Review by Sean Boelman
Starring and directed by Jon Abrahams (Scary Movie), Clover is a new action-comedy paying homage to classic mobster movies. However, apart from an interesting and unexpected third act twist, the film never manages to find its footing because it feels constantly unsure of what it wants to be.
The movie follows two brothers who are sent on the lam with a teenage girl when she kills the son of a powerful mob boss and they are blamed for his death. For a majority of the film, it’s very predictable and leans heavily on tropes of the genre. However, writer Michael Testone redeems himself with a third act that, while not entirely fitting within the rest of the movie, is much more entertaining than anything that came before.
Perhaps the biggest issue with the film is that its tone is wildly inconsistent. At times, it’s obvious that the movie is a comedy as the two leads are cracking jokes with each other and the film is a lot more playful. Yet there are other parts of the movie that are overly dark and serious, some to the point of being disturbing. It would have been beneficial for the film to pick one tone and stick to it.
The pacing of the movie is also aggravating. It takes quite a while for all of the gears to get turning, and while everything eventually comes together in the end, the process of getting there isn’t entirely satisfying. There are simply too many moving parts in this story, and not enough time to build a world around them, and as such, the film falters.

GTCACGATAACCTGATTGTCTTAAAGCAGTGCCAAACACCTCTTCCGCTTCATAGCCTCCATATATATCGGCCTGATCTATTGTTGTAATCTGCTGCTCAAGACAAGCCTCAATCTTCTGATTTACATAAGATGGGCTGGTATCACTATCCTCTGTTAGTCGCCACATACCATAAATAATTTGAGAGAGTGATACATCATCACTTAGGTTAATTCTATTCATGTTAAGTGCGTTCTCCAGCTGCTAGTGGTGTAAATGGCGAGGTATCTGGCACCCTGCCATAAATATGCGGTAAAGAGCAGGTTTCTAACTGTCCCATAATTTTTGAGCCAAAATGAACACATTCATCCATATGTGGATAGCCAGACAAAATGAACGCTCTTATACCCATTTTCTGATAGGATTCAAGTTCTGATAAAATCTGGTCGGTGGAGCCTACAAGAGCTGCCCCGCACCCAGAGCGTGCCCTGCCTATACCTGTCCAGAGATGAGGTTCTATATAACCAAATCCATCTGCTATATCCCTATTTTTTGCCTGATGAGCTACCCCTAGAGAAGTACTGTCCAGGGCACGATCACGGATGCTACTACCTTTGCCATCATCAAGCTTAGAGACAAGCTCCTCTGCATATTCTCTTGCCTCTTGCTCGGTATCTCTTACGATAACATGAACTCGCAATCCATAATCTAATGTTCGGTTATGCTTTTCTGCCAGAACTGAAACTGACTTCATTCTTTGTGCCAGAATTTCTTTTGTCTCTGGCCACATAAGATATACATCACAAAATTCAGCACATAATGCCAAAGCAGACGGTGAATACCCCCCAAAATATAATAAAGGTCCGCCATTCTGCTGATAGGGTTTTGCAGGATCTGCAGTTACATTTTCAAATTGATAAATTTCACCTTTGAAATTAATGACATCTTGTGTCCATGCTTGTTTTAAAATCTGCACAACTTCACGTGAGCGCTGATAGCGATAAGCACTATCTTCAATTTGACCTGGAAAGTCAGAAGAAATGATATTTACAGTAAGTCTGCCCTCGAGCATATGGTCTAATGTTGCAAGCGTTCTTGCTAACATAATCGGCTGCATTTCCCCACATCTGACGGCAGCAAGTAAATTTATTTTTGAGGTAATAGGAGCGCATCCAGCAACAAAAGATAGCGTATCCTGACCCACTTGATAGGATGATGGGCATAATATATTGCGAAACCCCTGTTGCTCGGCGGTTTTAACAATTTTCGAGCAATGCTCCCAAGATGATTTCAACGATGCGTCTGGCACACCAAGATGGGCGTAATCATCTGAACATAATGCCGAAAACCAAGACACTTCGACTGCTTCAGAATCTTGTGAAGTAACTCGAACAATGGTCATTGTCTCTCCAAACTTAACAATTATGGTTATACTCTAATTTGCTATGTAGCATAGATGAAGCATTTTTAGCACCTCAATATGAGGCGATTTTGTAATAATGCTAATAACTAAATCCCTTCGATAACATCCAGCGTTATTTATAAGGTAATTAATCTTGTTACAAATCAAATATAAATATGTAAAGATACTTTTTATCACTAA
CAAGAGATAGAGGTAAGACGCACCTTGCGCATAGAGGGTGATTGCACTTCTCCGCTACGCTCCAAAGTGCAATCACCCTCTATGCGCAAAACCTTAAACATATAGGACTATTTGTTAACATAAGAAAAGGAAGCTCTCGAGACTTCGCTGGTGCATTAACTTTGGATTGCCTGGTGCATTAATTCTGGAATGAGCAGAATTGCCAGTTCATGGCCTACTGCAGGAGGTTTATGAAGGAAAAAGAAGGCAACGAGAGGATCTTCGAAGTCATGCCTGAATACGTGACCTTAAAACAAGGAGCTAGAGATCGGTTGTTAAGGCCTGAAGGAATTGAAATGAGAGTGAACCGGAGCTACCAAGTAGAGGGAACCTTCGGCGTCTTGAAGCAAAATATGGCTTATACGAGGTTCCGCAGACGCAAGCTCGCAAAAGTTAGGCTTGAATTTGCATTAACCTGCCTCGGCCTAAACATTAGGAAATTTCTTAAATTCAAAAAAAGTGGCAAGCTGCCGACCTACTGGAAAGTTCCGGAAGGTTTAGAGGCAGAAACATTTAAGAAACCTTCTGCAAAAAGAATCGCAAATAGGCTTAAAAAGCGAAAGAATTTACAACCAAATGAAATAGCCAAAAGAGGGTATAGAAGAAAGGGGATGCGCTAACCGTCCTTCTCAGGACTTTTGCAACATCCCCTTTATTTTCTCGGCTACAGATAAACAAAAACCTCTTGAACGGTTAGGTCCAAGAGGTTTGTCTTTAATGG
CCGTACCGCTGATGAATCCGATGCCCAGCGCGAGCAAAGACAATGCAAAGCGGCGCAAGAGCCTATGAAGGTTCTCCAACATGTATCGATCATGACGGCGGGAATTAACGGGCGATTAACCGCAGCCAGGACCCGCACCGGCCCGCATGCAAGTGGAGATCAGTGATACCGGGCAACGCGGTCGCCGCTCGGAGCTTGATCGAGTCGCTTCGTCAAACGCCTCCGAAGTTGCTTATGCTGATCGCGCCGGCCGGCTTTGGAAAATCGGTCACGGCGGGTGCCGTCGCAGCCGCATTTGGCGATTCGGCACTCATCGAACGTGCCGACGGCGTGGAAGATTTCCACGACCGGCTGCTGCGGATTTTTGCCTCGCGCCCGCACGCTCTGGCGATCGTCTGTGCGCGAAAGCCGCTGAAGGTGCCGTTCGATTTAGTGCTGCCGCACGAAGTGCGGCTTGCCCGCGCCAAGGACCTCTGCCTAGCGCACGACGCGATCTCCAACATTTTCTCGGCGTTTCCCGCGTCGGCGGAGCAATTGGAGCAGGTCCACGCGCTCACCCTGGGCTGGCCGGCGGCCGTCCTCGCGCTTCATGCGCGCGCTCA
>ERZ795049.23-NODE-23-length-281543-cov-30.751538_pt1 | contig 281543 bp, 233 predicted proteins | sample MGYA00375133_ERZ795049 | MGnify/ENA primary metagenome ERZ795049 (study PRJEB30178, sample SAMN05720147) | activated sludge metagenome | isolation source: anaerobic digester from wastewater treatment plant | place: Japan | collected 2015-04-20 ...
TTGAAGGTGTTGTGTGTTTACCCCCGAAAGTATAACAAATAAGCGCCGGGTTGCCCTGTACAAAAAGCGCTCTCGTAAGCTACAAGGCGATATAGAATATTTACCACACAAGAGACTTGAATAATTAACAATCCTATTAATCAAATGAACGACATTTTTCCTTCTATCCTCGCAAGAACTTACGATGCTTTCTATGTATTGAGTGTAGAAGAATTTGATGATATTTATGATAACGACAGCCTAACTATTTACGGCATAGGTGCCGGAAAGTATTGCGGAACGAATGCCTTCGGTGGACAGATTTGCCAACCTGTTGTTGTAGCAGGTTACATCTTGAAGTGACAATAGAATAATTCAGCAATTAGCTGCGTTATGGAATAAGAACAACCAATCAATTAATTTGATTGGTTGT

That said, the movie does a very good job of making the audience sympathize with the characters. Granted, there are a lot of archetypes in play, but it is almost fitting given that the film functions more as a parody of crime movies than anything else. Still, Testone writes them in a way that is charming and endearing.
But alas, the actors in the film don’t do a good job of working with the solid foundation they are given. Abrahams and his co-star Mark Webber have solid enough chemistry, and this is a majority of what makes the movie move forward. Everyone else in the cast has wooden delivery. Young actress Nicole Elizabeth Berger’s performance is particularly rough, although that may be due to the fault of poor direction.
Abraham also had mixed results with the film on a technical level. Much like the movie couldn’t decide what tone it wanted to follow, it couldn’t decide what era in which it wanted to take place. Anachronisms between the material and production design can be found galore. Additionally, the film relies a bit too heavily on mediocre gore effects.
Clover is saved from being a waste of time by its solid ending. Even though this obviously seems like a passion project for Abrahams, it didn’t pan out, as there are more misses than hits in the script and execution.
Clover hits VOD on April 3.
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